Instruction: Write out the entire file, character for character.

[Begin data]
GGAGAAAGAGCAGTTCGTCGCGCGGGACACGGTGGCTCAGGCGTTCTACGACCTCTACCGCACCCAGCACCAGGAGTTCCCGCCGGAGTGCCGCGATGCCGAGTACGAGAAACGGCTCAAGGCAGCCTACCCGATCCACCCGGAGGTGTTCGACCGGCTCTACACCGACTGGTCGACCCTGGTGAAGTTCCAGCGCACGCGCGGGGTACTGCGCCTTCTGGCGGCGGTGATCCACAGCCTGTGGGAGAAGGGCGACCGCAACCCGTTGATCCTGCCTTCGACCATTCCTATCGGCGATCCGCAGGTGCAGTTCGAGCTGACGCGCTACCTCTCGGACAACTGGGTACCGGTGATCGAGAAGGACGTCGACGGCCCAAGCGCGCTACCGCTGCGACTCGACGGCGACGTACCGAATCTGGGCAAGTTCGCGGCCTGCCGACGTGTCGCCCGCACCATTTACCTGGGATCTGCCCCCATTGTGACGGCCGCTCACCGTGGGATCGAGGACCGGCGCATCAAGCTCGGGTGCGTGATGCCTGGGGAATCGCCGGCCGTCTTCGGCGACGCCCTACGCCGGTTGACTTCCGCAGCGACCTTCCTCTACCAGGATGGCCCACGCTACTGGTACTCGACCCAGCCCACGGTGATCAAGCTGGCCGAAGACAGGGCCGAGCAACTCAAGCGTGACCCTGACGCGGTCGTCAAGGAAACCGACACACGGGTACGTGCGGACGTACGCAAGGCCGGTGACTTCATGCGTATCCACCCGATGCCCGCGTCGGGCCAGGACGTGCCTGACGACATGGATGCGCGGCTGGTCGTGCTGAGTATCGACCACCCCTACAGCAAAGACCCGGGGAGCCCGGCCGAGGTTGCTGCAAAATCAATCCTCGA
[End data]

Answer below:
GGAGAAAGAGCAGTTCGTCGCGCGGGACACGGTGGCTCAGGCGTTCTACGACCTCTACCGCACCCAGCACCAGGAGTTCCCGCCGGAGTGCCGCGATGCCGAGTACGAGAAACGGCTCAAGGCAGCCTACCCGATCCACCCGGAGGTGTTCGACCGGCTCTACACCGACTGGTCGACCCTGGTGAAGTTCCAGCGCACGCGCGGGGTACTGCGCCTTCTGGCGGCGGTGATCCACAGCCTGTGGGAGAAGGGCGACCGCAACCCGTTGATCCTGCCTTCGACCATTCCTATCGGCGATCCGCAGGTGCAGTTCGAGCTGACGCGCTACCTCTCGGACAACTGGGTACCGGTGATCGAGAAGGACGTCGACGGCCCAAGCGCGCTACCGCTGCGACTCGACGGCGACGTACCGAATCTGGGCAAGTTCGCGGCCTGCCGACGTGTCGCCCGCACCATTTACCTGGGATCTGCCCCCATTGTGACGGCCGCTCACCGTGGGATCGAGGACCGGCGCATCAAGCTCGGGTGCGTGATGCCTGGGGAATCGCCGGCCGTCTTCGGCGACGCCCTACGCCGGTTGACTTCCGCAGCGACCTTCCTCTACCAGGATGGCCCACGCTACTGGTACTCGACCCAGCCCACGGTGATCAAGCTGGCCGAAGACAGGGCCGAGCAACTCAAGCGTGACCCTGACGCGGTCGTCAAGGAAACCGACACACGGGTACGTGCGGACGTACGCAAGGCCGGTGACTTCATGCGTATCCACCCGATGCCCGCGTCGGGCCAGGACGTGCCTGACGACATGGATGCGCGGCTGGTCGTGCTGAGTATCGACCACCCCTACAGCAAAGACCCGGGGAGCCCGGCCGAGGTTGCTGCAAAATCAATCCTCGA